Also, Jay Winik, historian and author, April 1865: The Month That Saved America; and 1944: FDR and the Year That Changed History I think is probably my favorite of yours; and the former historian-in-residence here at the Council on Foreign Relations.

So great to see both of you. Thank you both for teaching us and enlightening us and making history so much fun for us to keep learning.

GOODWIN: Hooray!

GREGORY: Yeah, hooray. We can all—we can all drink to that. (Laughter.)

I wanted to frame this by asking you both—Doris, I’ll start with you—is presidential leadership a distinct thing? Is it something that we should think of as different from leadership in other domains?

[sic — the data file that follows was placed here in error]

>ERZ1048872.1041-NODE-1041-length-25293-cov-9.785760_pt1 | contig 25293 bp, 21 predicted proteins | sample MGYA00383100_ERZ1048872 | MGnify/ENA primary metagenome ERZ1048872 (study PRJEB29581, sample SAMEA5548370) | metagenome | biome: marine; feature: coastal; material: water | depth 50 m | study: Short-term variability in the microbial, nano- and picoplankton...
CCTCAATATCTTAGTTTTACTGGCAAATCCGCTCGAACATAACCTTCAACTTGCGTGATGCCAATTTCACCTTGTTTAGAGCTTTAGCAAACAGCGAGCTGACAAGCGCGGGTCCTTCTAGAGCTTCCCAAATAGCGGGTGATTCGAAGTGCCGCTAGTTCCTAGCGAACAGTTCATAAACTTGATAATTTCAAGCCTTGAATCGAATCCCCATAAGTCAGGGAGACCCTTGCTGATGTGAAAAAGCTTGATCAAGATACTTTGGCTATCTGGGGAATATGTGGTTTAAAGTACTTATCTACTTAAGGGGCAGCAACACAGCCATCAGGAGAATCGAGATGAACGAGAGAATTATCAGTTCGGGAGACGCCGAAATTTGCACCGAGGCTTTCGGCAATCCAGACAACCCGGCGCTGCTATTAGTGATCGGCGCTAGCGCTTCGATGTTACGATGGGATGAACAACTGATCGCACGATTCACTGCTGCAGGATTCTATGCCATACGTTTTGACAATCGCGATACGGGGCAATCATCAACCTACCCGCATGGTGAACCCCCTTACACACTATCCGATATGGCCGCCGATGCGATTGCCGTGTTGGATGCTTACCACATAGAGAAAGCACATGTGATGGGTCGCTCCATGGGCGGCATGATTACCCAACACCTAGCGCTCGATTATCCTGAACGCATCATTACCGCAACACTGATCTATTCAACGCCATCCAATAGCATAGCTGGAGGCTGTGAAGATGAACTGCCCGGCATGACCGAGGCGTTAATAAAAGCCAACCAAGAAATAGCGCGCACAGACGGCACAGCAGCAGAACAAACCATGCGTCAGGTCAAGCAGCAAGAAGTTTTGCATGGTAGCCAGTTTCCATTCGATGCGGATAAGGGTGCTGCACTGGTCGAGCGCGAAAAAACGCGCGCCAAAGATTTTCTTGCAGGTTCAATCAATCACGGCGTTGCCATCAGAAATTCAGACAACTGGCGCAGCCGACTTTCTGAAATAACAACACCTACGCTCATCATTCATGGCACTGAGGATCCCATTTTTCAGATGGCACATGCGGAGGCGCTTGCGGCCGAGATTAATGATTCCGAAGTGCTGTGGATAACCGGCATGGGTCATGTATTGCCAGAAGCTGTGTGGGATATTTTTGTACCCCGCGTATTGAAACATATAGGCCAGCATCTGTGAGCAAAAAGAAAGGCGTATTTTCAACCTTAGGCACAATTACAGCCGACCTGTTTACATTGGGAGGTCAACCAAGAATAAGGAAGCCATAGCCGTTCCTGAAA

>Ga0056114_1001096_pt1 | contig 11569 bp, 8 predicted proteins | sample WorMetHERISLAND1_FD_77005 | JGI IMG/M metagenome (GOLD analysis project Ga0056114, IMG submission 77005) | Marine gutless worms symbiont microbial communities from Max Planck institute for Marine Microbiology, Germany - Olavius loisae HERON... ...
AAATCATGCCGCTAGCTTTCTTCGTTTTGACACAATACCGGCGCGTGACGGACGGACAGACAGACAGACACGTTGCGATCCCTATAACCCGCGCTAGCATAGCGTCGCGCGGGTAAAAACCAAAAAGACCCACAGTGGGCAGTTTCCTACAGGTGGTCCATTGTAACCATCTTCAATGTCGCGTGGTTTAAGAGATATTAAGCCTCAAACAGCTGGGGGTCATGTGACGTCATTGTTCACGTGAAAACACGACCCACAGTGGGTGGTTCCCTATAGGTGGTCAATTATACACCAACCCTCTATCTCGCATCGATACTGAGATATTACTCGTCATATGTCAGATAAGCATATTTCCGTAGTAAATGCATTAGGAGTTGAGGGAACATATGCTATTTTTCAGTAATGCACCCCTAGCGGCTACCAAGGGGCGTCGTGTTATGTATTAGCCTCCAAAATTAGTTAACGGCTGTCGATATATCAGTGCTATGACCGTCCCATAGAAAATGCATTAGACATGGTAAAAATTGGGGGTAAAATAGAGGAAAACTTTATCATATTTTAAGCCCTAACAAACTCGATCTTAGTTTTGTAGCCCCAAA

GOODWIN: Well, clearly, there are certain things about political leadership that are different. You have to go to the electorate to get—you have to deal with Congress. You have to deal with the Supreme Court and the checks and balances. But I think if you think about leadership as mobilizing people within your team, and then in a larger sense within your organization or within your country to a set of purposes, I think it’s human nature, this leadership. It’s whether you have, you know, the humility to acknowledge errors and learn from your mistakes. That’s relevant in business. It’s relevant as a university leader. Whether you grow in office, I think that’s relevant to all of them. You know, whether or not you have the resilience to get through losses, which we’ll talk about. Whether or not you have self-reflection—(laughs)—whether you can laugh at yourself at times. Whether you have a sense of knowing how to communicate to the people that you need to. It could be a businessperson communicating to his team, communicating to his shareholders, to his employees. Whether or not you can control your emotions. All of those things, I think—whether you can find time to relax and replenish your energy.